He knows there’s a possibility, mind you. Kuechly has missed nine games over the past two seasons dealing with concussions.
Mayo just prefers not to think about that.
But Mayo, a fifth-round pick in 2015, has proven during the preseason that he’s ready to fill Kuechly’s big shoes if necessary. He had arguably the best preseason of any non-starter on defense, leading the team with 25 tackles.
He also had an interception, albeit a “gimme" after blitzing cornerback Teddy Williams disrupted the pass in Thursday night’s preseason finale against Pittsburgh.
“I feel ready to go at any moment," Mayo said. “I’ll continue to work as the season progresses and just be ready to fill that spot."
Solidifying the spot behind Kuechly didn’t get a lot of attention during training camp because Mayo impressed from the outset. But it was important because the Panthers didn’t re-sign A.J. Klein, who had been Kuechly’s backup the past few years.
“I try not to think about that too much," Mayo said. “For me, I just try to focus on improving the game I have. Every year I feel more comfortable just learning the defense, and off of that it’s allowing me think less and play faster, which is allowing me to play better."
Kuechly has been a “tackling machine" -- as he was dubbed at Boston College -- with a league-best 693 tackles since the Panthers made him the ninth pick of the 2012 draft. His 12 interceptions during that span lead all NFL linebackers.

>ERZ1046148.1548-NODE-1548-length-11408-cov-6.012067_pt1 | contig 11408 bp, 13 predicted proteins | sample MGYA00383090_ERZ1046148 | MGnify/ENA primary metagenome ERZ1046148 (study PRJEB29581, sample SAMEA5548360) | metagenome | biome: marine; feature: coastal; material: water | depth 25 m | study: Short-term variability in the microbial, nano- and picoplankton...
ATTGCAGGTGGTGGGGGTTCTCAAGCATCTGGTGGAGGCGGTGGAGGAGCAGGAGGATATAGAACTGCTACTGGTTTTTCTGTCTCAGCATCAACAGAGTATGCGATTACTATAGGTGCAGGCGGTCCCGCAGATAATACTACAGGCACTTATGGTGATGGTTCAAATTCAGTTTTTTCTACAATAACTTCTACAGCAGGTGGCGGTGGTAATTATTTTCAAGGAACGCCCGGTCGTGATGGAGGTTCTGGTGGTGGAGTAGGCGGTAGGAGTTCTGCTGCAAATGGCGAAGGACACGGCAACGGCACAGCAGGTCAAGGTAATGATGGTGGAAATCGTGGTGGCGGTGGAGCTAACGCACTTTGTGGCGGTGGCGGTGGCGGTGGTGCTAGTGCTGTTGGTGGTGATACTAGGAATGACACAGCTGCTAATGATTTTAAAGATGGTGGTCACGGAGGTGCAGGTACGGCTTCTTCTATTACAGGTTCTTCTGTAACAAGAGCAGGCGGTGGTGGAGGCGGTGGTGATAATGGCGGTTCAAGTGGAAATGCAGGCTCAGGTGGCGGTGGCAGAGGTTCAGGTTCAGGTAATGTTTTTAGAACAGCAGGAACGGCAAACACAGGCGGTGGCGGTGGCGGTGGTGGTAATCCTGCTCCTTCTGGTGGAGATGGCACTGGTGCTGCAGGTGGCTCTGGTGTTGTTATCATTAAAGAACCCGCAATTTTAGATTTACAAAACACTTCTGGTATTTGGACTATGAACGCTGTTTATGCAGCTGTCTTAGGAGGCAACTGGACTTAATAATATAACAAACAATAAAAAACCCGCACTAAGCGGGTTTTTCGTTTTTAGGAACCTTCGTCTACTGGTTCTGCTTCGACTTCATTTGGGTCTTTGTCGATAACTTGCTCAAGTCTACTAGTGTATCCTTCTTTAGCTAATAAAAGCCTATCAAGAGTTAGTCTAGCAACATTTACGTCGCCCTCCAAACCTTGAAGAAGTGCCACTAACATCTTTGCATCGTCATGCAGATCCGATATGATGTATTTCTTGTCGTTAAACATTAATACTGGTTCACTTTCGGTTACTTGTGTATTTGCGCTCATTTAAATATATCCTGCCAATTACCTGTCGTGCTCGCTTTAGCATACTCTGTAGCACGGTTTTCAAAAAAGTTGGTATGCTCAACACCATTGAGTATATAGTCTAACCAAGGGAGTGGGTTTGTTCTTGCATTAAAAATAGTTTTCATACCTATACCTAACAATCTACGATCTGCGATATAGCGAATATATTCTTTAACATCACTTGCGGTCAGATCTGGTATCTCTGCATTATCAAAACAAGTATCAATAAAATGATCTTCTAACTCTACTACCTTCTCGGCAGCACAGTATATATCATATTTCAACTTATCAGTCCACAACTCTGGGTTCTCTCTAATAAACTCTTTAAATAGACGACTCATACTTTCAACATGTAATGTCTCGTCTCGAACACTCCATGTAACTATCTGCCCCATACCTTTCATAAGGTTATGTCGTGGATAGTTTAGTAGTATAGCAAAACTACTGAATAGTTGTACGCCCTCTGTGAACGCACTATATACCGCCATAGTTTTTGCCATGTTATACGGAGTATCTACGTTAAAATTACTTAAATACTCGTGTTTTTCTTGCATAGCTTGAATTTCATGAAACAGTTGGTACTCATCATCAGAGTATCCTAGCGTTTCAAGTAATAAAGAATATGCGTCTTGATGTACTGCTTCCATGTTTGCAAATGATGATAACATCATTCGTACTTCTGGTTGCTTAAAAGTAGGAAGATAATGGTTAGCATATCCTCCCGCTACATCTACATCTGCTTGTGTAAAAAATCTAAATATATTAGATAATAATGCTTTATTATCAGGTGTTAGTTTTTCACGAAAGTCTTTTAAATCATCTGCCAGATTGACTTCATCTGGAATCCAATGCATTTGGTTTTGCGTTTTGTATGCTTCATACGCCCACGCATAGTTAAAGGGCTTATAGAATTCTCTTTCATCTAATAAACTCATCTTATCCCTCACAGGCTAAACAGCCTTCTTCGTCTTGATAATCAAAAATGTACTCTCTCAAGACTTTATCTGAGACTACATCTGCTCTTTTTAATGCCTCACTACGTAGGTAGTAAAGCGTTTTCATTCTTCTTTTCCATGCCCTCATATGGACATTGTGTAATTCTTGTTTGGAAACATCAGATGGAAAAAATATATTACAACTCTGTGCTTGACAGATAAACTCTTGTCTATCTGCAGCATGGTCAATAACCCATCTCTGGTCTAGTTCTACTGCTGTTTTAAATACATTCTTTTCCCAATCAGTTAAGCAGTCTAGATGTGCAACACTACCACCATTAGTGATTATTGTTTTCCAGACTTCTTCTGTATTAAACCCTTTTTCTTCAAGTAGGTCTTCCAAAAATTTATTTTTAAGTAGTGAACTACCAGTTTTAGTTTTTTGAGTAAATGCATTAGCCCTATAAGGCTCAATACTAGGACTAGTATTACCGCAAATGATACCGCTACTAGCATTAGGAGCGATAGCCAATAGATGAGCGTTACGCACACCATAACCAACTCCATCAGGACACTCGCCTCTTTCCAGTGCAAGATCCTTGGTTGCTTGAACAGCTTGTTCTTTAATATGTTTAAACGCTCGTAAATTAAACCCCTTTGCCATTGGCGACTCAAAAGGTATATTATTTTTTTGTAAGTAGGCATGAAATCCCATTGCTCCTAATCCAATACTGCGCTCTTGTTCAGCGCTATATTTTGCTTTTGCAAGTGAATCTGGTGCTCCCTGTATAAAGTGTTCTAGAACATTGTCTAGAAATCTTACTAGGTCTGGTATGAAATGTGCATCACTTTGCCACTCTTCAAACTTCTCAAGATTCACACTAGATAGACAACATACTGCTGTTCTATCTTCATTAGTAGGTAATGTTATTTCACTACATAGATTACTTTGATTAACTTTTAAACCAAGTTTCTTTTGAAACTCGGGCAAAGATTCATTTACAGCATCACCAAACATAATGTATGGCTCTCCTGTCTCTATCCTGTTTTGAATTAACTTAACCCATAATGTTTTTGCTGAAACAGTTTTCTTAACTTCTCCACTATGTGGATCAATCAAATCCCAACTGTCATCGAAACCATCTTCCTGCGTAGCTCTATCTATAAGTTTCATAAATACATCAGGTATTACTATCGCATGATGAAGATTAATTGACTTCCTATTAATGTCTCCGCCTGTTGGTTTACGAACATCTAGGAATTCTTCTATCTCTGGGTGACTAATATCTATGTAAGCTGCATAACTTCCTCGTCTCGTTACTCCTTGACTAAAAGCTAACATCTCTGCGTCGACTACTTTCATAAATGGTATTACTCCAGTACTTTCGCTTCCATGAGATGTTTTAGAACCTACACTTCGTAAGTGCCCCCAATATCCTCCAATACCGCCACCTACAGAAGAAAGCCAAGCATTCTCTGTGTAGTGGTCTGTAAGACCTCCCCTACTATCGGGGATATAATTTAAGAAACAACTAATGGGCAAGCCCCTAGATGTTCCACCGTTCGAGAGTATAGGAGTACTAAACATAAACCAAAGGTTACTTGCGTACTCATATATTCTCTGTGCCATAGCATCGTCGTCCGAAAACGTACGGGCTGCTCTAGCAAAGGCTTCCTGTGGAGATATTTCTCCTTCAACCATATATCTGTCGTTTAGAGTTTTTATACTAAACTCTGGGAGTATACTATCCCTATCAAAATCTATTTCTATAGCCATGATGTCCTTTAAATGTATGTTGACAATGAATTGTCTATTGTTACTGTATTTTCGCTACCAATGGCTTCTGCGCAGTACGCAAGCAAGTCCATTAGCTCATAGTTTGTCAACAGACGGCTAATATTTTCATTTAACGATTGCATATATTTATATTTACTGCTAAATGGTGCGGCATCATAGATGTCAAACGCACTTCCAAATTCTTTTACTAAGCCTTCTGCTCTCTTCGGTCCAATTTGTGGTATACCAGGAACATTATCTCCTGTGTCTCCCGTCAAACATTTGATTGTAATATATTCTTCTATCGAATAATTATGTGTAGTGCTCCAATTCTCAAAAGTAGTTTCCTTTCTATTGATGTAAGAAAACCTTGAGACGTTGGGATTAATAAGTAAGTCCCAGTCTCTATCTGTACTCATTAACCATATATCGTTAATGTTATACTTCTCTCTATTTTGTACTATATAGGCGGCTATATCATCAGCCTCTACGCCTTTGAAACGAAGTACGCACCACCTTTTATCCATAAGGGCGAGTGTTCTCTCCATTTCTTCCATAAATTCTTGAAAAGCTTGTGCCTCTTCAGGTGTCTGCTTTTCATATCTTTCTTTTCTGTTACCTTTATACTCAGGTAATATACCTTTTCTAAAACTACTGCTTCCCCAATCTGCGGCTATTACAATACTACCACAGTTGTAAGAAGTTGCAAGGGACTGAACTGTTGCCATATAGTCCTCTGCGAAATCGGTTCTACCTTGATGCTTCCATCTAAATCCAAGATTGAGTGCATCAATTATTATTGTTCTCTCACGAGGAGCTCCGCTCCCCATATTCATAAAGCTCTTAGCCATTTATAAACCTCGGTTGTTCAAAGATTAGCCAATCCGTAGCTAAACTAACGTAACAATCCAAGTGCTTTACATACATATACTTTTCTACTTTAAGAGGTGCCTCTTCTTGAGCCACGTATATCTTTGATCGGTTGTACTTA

He is to the defense what quarterback Cam Newton is to the offense.
Without Kuechly for six games last season the Panthers went from four straight years of ranking in the top 10 in the league on defense to 21st.
So it was important to make sure his replacement could handle play-calling and everything else that Kuechly does.
Mayo gave a hint that he could be that guy in last year’s finale. He solidified the organization’s faith in him during the preseason.
This isn’t a huge surprise. Like Keuchly, Mayo was known as a “tackling machine" at Texas State. In 2014, he was the nation’s second-leading tackler with 154 and the Sun Belt Conference’s Defensive Player of the Year.
He also was known as a hard worker, a player that would do anything to succeed. His draft-day story about how in 2011 he rented a shed for $450 a month because the cost of living was so high in West Los Angeles was priceless.
He talked about how he had no electricity, plumbing or insulation, just four walls and a concrete wall and how he worked at a church within walking distance to help pay the bills.
His play thus far has set him up for a pretty good payday after his rookie deals expires following the 2018 season.
But Mayo is focused on the immediate future, and for the Panthers that looks good.
“My understanding of the defense is just huge," he said. “[That] and understanding the different route concepts and where I belong and what windows to cover. It’s different when you know the defense.
“But when you start understanding concepts and where they’re trying to attack you, it really helps you."